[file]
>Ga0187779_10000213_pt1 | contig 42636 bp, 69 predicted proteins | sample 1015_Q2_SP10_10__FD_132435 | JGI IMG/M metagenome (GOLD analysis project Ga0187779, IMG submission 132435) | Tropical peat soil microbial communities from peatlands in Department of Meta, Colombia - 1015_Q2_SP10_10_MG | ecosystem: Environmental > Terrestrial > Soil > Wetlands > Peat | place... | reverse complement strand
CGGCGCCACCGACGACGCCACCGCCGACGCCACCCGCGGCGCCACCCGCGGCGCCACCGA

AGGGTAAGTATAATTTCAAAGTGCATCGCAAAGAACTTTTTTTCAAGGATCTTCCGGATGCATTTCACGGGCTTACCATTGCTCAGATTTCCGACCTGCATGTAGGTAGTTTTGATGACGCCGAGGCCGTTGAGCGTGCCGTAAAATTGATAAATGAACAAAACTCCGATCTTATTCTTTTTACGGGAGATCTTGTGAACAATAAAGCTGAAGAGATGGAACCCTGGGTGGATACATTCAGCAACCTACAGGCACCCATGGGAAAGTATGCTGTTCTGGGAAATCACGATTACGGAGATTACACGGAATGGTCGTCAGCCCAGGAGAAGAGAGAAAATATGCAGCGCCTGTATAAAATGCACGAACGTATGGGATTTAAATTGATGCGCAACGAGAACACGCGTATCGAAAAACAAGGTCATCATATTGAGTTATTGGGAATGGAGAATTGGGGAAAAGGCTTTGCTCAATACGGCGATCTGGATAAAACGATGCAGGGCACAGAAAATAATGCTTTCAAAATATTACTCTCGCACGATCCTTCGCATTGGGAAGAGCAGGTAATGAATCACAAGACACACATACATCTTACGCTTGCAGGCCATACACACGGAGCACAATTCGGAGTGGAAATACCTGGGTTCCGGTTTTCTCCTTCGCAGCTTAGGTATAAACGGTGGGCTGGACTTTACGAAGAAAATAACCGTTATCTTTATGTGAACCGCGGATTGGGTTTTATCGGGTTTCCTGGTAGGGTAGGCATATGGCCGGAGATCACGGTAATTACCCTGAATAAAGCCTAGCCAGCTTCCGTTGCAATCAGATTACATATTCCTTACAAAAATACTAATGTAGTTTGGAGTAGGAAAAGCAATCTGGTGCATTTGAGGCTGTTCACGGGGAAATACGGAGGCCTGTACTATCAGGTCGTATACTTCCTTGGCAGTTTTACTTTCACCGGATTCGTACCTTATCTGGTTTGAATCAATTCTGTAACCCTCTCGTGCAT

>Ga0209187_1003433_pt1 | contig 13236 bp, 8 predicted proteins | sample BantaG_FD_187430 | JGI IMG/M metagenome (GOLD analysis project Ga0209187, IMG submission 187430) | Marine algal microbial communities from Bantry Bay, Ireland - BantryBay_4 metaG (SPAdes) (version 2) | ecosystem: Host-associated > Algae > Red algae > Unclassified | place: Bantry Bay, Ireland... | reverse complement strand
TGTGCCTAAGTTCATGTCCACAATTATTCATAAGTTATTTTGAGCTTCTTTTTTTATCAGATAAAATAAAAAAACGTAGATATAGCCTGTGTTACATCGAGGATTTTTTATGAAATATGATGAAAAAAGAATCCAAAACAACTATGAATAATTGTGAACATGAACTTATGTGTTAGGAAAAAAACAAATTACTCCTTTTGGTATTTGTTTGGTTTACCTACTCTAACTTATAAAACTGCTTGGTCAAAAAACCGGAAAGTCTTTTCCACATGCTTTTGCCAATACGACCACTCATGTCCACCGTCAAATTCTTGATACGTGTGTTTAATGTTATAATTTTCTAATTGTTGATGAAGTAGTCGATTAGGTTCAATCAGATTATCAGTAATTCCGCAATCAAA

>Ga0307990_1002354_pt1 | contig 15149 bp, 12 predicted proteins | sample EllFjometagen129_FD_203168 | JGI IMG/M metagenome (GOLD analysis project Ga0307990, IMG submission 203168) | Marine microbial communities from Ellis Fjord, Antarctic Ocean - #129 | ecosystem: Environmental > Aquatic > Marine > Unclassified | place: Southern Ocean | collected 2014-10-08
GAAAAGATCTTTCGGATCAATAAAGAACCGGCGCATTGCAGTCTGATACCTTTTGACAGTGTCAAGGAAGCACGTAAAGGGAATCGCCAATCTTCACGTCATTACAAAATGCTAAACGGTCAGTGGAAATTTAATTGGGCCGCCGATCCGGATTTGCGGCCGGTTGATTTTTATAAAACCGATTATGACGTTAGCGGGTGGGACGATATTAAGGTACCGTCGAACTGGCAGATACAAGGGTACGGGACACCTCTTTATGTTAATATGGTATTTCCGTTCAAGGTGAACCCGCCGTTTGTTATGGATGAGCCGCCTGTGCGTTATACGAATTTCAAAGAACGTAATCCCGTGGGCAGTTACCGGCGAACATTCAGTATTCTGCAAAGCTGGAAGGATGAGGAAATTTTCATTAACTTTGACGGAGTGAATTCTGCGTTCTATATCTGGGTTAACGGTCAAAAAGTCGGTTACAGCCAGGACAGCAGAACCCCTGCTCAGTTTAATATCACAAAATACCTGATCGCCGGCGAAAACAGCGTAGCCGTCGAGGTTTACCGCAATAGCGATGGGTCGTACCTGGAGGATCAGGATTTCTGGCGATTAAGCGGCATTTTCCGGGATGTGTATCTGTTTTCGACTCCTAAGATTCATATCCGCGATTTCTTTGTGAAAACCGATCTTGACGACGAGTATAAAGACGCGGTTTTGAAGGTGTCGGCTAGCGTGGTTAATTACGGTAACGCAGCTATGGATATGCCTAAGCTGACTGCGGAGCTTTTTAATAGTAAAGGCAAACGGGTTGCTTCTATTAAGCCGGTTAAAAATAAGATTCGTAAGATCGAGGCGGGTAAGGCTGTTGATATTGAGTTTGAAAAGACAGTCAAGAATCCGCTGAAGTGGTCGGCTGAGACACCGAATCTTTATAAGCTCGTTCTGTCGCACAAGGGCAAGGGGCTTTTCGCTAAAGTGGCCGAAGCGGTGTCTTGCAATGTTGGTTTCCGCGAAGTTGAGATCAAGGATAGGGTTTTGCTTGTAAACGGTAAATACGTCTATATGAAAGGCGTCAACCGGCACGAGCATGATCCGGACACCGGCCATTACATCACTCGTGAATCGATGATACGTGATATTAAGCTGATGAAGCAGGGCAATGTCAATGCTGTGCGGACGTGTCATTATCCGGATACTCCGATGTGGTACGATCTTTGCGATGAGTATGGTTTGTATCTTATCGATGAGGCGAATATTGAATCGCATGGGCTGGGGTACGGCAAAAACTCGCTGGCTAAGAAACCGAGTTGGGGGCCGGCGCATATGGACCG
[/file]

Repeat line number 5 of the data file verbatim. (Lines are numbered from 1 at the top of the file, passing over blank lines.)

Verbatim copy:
TGTGCCTAAGTTCATGTCCACAATTATTCATAAGTTATTTTGAGCTTCTTTTTTTATCAGATAAAATAAAAAAACGTAGATATAGCCTGTGTTACATCGAGGATTTTTTATGAAATATGATGAAAAAAGAATCCAAAACAACTATGAATAATTGTGAACATGAACTTATGTGTTAGGAAAAAAACAAATTACTCCTTTTGGTATTTGTTTGGTTTACCTACTCTAACTTATAAAACTGCTTGGTCAAAAAACCGGAAAGTCTTTTCCACATGCTTTTGCCAATACGACCACTCATGTCCACCGTCAAATTCTTGATACGTGTGTTTAATGTTATAATTTTCTAATTGTTGATGAAGTAGTCGATTAGGTTCAATCAGATTATCAGTAATTCCGCAATCAAA